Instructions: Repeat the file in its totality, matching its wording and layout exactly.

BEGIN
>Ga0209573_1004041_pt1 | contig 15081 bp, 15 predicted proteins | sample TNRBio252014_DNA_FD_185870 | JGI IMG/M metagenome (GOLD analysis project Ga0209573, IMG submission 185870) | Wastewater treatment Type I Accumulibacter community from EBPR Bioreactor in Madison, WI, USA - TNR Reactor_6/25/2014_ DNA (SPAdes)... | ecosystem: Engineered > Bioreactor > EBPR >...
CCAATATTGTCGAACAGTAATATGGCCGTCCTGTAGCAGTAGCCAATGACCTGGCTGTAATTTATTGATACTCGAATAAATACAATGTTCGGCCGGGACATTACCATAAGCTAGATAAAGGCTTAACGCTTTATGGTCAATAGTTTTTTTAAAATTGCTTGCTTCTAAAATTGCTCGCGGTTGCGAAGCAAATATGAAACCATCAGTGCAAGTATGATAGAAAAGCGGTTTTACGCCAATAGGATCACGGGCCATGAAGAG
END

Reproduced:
>Ga0209573_1004041_pt1 | contig 15081 bp, 15 predicted proteins | sample TNRBio252014_DNA_FD_185870 | JGI IMG/M metagenome (GOLD analysis project Ga0209573, IMG submission 185870) | Wastewater treatment Type I Accumulibacter community from EBPR Bioreactor in Madison, WI, USA - TNR Reactor_6/25/2014_ DNA (SPAdes)... | ecosystem: Engineered > Bioreactor > EBPR >...
CCAATATTGTCGAACAGTAATATGGCCGTCCTGTAGCAGTAGCCAATGACCTGGCTGTAATTTATTGATACTCGAATAAATACAATGTTCGGCCGGGACATTACCATAAGCTAGATAAAGGCTTAACGCTTTATGGTCAATAGTTTTTTTAAAATTGCTTGCTTCTAAAATTGCTCGCGGTTGCGAAGCAAATATGAAACCATCAGTGCAAGTATGATAGAAAAGCGGTTTTACGCCAATAGGATCACGGGCCATGAAGAG